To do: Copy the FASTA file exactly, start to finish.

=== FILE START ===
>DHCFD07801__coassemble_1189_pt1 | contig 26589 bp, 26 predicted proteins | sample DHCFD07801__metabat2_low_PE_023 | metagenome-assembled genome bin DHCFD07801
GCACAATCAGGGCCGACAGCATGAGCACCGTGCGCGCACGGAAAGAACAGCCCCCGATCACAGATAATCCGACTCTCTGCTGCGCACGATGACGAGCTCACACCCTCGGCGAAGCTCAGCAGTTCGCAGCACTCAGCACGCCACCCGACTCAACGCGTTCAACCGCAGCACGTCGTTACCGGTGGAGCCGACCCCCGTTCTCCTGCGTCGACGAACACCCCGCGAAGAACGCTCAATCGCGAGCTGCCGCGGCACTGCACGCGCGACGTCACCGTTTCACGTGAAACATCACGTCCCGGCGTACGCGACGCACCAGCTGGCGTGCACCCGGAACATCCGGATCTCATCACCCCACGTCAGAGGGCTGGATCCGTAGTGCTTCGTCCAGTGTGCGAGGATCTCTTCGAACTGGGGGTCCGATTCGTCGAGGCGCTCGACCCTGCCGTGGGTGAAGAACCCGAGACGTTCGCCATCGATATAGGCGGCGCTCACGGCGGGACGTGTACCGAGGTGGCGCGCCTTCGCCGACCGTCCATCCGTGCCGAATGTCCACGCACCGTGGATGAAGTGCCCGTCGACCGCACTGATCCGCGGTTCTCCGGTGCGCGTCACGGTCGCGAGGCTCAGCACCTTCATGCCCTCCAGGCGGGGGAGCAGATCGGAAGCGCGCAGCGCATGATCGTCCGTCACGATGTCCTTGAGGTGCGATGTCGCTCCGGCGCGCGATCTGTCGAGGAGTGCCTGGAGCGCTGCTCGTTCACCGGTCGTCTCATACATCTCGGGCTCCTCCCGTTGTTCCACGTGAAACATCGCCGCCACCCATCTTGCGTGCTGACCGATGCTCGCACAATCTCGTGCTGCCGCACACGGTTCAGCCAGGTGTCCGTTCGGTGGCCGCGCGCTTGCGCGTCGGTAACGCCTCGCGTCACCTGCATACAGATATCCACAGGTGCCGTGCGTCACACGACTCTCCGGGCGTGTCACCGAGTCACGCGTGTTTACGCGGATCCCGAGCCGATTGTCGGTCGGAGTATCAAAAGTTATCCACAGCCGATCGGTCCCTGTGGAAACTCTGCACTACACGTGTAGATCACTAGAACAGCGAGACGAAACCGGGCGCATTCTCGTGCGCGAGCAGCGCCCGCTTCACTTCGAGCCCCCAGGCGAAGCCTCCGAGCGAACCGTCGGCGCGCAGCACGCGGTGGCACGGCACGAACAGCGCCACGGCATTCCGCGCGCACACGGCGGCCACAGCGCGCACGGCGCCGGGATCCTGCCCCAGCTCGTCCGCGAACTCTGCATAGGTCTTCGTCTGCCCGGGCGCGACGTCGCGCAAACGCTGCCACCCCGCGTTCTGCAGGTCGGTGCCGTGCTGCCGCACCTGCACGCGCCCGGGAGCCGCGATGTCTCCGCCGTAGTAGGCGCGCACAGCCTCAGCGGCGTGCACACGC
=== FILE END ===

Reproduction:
>DHCFD07801__coassemble_1189_pt1 | contig 26589 bp, 26 predicted proteins | sample DHCFD07801__metabat2_low_PE_023 | metagenome-assembled genome bin DHCFD07801
GCACAATCAGGGCCGACAGCATGAGCACCGTGCGCGCACGGAAAGAACAGCCCCCGATCACAGATAATCCGACTCTCTGCTGCGCACGATGACGAGCTCACACCCTCGGCGAAGCTCAGCAGTTCGCAGCACTCAGCACGCCACCCGACTCAACGCGTTCAACCGCAGCACGTCGTTACCGGTGGAGCCGACCCCCGTTCTCCTGCGTCGACGAACACCCCGCGAAGAACGCTCAATCGCGAGCTGCCGCGGCACTGCACGCGCGACGTCACCGTTTCACGTGAAACATCACGTCCCGGCGTACGCGACGCACCAGCTGGCGTGCACCCGGAACATCCGGATCTCATCACCCCACGTCAGAGGGCTGGATCCGTAGTGCTTCGTCCAGTGTGCGAGGATCTCTTCGAACTGGGGGTCCGATTCGTCGAGGCGCTCGACCCTGCCGTGGGTGAAGAACCCGAGACGTTCGCCATCGATATAGGCGGCGCTCACGGCGGGACGTGTACCGAGGTGGCGCGCCTTCGCCGACCGTCCATCCGTGCCGAATGTCCACGCACCGTGGATGAAGTGCCCGTCGACCGCACTGATCCGCGGTTCTCCGGTGCGCGTCACGGTCGCGAGGCTCAGCACCTTCATGCCCTCCAGGCGGGGGAGCAGATCGGAAGCGCGCAGCGCATGATCGTCCGTCACGATGTCCTTGAGGTGCGATGTCGCTCCGGCGCGCGATCTGTCGAGGAGTGCCTGGAGCGCTGCTCGTTCACCGGTCGTCTCATACATCTCGGGCTCCTCCCGTTGTTCCACGTGAAACATCGCCGCCACCCATCTTGCGTGCTGACCGATGCTCGCACAATCTCGTGCTGCCGCACACGGTTCAGCCAGGTGTCCGTTCGGTGGCCGCGCGCTTGCGCGTCGGTAACGCCTCGCGTCACCTGCATACAGATATCCACAGGTGCCGTGCGTCACACGACTCTCCGGGCGTGTCACCGAGTCACGCGTGTTTACGCGGATCCCGAGCCGATTGTCGGTCGGAGTATCAAAAGTTATCCACAGCCGATCGGTCCCTGTGGAAACTCTGCACTACACGTGTAGATCACTAGAACAGCGAGACGAAACCGGGCGCATTCTCGTGCGCGAGCAGCGCCCGCTTCACTTCGAGCCCCCAGGCGAAGCCTCCGAGCGAACCGTCGGCGCGCAGCACGCGGTGGCACGGCACGAACAGCGCCACGGCATTCCGCGCGCACACGGCGGCCACAGCGCGCACGGCGCCGGGATCCTGCCCCAGCTCGTCCGCGAACTCTGCATAGGTCTTCGTCTGCCCGGGCGCGACGTCGCGCAAACGCTGCCACCCCGCGTTCTGCAGGTCGGTGCCGTGCTGCCGCACCTGCACGCGCCCGGGAGCCGCGATGTCTCCGCCGTAGTAGGCGCGCACAGCCTCAGCGGCGTGCACACGC